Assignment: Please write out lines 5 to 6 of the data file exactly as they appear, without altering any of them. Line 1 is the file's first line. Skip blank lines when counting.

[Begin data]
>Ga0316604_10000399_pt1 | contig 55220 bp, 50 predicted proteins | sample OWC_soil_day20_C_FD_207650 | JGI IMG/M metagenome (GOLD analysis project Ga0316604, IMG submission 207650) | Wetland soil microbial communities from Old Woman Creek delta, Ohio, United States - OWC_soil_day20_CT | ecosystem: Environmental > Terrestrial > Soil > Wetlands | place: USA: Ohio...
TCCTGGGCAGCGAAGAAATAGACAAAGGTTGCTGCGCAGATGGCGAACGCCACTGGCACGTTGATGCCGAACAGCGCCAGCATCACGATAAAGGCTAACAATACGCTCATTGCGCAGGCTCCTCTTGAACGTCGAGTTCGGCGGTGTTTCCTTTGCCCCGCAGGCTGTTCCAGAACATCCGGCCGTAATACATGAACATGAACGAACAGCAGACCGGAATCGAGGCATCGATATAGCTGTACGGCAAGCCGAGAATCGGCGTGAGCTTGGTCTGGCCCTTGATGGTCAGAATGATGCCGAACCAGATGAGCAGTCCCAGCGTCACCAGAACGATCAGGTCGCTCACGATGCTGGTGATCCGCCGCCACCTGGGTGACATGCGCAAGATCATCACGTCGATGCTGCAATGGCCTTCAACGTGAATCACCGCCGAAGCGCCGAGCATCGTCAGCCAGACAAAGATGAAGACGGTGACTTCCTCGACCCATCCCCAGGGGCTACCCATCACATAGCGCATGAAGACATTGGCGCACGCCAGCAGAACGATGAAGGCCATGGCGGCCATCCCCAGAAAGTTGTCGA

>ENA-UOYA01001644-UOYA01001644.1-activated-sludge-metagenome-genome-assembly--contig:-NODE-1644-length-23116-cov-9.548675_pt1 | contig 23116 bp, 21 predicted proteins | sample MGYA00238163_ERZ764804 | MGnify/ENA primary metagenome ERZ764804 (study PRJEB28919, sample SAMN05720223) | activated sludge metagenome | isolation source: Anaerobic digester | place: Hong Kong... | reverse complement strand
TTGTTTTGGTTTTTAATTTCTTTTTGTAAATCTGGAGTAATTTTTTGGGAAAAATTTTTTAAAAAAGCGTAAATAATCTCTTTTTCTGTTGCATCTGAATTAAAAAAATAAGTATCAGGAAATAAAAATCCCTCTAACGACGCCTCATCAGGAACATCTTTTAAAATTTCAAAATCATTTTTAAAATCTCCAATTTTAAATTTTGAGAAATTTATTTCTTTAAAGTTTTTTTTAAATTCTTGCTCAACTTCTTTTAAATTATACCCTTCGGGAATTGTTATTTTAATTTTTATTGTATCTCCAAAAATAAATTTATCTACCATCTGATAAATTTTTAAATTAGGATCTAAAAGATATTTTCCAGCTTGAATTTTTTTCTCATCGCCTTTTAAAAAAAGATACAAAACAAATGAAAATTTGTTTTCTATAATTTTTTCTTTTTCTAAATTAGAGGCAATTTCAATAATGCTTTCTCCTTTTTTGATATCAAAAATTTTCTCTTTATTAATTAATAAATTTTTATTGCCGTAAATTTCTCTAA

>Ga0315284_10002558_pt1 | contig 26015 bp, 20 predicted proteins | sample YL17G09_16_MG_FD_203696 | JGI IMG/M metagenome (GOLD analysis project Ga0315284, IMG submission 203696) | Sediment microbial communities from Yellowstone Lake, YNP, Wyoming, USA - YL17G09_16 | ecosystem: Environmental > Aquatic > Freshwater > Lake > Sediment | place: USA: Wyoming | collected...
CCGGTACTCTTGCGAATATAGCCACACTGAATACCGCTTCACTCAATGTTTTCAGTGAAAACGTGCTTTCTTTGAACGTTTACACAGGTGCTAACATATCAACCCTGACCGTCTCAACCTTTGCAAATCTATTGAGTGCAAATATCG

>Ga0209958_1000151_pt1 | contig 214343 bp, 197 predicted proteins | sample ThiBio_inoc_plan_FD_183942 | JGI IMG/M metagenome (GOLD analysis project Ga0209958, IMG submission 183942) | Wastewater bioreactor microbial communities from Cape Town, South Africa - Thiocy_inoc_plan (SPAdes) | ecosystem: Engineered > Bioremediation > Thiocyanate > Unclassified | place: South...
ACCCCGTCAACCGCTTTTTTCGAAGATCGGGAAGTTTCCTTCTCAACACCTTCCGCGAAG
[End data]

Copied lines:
>Ga0315284_10002558_pt1 | contig 26015 bp, 20 predicted proteins | sample YL17G09_16_MG_FD_203696 | JGI IMG/M metagenome (GOLD analysis project Ga0315284, IMG submission 203696) | Sediment microbial communities from Yellowstone Lake, YNP, Wyoming, USA - YL17G09_16 | ecosystem: Environmental > Aquatic > Freshwater > Lake > Sediment | place: USA: Wyoming | collected...
CCGGTACTCTTGCGAATATAGCCACACTGAATACCGCTTCACTCAATGTTTTCAGTGAAAACGTGCTTTCTTTGAACGTTTACACAGGTGCTAACATATCAACCCTGACCGTCTCAACCTTTGCAAATCTATTGAGTGCAAATATCG